More than a dozen B.C. boroughs have sent similar letters to fossil fuels since 2017, asking producers to help protect against climate change events through funding contributions.
Whistler Borough, B.C., asks the oil and gas industry to pay its "fair share" by sharing budgetary costs associated with climate change.
In a letter referred to Canadian Natural Resources Ltd. based on Calgary dated November 15, Mayor Whistler, Jack Crompton, said that town taxpayers "paid 100 per cent of the" costs "associated with climate change events such as" drought, flood and extreme weather. "
It is asking CNRL to pay to "the climate change costs that is being tested by Whistler," including the "$ 1.4 million investment of municipalities in wildlife wildlife community activities" for 2018.
"As a town with a population of less than 15,000 people, this is a significant cost to bring together costs associated with the effects of winter and summer sports tourism," he said in letter.
The application is part of a Western Coast Environmental Law campaign and the British Columbia Municipal Union's hard accountability from fossil fuel companies, "the campaign's website reads.
More than a dozen B.C. boroughs dating back to 2017 have sent similar letters to energy companies, including an open letter from the West Vancouver Area.
CNRL was the only Canadian company to receive a Whistler letter, but similar applications for destination funding were sent to 19 international producers, including British Petroleum, ExxonMobil, ConoPhillips, Royal Dutch Shell and Energy Devon.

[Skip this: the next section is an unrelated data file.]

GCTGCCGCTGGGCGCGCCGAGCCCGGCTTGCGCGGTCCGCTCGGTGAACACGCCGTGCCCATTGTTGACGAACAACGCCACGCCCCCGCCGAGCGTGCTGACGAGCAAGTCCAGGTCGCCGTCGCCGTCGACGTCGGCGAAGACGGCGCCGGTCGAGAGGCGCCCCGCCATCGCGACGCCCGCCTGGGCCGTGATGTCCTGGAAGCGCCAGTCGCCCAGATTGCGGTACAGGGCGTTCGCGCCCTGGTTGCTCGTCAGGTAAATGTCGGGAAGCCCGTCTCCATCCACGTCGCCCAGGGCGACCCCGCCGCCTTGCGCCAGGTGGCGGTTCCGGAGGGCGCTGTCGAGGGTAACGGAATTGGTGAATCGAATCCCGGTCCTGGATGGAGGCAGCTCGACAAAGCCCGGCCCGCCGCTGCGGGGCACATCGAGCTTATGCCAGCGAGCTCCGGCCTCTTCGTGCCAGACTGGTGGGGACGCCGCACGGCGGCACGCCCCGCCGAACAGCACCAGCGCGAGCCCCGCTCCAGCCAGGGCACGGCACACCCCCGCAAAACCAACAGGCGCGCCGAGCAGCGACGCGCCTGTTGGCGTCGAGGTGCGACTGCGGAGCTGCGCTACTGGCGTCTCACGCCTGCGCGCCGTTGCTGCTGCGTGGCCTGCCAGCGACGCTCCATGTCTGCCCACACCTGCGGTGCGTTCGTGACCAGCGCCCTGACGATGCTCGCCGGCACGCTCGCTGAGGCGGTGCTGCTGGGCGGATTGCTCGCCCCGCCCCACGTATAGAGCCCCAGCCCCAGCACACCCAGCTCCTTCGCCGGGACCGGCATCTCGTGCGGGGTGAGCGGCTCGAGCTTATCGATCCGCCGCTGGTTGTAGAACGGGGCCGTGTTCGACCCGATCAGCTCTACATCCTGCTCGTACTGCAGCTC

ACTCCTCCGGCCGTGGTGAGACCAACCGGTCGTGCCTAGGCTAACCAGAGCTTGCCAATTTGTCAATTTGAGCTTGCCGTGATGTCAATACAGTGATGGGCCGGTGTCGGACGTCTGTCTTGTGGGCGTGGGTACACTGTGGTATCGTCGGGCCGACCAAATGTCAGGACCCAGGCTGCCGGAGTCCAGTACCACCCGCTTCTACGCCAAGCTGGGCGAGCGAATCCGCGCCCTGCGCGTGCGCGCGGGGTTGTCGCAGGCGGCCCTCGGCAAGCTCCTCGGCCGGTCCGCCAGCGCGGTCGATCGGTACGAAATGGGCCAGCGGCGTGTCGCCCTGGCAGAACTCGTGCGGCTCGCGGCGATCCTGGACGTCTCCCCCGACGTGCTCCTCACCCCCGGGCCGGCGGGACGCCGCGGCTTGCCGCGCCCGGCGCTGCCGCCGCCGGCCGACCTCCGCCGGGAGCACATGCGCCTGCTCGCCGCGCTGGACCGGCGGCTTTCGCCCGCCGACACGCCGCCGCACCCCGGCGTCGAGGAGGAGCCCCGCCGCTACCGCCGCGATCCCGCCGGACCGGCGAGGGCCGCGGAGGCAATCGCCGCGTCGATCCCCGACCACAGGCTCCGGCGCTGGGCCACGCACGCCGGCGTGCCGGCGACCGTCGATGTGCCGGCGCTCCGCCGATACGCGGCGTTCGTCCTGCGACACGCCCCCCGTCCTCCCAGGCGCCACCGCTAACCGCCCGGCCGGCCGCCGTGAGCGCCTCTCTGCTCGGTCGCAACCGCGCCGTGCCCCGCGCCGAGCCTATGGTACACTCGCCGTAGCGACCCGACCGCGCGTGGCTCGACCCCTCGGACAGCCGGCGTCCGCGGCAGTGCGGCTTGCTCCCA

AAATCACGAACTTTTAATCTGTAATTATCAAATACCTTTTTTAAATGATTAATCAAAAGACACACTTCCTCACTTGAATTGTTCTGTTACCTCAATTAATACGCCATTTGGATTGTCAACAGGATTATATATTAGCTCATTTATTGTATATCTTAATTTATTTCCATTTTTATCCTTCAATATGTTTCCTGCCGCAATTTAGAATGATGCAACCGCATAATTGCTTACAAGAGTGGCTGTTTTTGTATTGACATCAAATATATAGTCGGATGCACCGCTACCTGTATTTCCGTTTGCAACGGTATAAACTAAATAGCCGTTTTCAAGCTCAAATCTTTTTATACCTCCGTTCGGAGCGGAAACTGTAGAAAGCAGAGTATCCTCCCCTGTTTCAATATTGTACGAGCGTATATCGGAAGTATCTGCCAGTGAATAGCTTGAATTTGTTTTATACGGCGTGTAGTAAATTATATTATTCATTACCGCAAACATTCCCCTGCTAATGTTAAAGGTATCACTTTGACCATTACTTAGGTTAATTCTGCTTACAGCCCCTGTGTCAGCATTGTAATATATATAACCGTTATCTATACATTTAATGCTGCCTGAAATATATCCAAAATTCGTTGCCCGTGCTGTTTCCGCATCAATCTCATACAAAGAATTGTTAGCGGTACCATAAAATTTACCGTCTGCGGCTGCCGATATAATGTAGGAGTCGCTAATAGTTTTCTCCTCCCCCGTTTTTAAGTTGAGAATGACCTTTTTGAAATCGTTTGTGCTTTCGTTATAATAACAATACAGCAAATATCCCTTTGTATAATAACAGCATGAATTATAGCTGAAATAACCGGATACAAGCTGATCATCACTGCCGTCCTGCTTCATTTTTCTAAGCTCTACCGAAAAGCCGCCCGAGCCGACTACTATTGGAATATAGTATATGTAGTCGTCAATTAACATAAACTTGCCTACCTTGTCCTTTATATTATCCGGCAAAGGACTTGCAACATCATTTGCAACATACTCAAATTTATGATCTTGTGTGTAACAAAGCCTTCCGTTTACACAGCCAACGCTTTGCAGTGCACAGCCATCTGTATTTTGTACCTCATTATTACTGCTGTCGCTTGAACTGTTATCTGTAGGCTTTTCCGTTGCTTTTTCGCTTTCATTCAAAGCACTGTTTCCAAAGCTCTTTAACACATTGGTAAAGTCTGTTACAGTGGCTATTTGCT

A draft of the letter was written by a council leaving the resort before an urban election on October 20.
Crompton commented that he recognized the "Whistler" benefits of tourism dollars from the fossil fuel industry, saying that Whistler does not ignore his own role in climate change, but instead encourages "action on climate change. "
"Our aim was to highlight climate change. In any way was our goal to cause anyone feeling unlikely in Whistler," he said in a statement.
Tristan Goodman, president of the Association of Canadian Researchers and Producers, said he understood the issues surrounding the climate change, but seamless companies added over a global problem it does not seem logical.
He said that the letters will be likely to relocate people who rely on the energy sector and even encourage travelers to "reconsider their activities and destination participation" who have joined the campaign.
"We must remember that most Whistler clients are actually driving or actually using fossil fuels … They may want to consider their customer base as they move on," said Goodman.
Prasad Panda, the UCP and MLA energy shadow minister for Calgary Foothills, said that there were any contracts on climate change finance in the private sector "between the companies and municipalities."
"If they come to an agreement with others … that's beneficial for those communities and the balance of the companies is strong enough to support that, that is, between them," said Panda.
CNRL refused to comment on the letter when it arrived on Wednesday.
– With files by Chris Varcoe
On Twitter: @RCRumbolt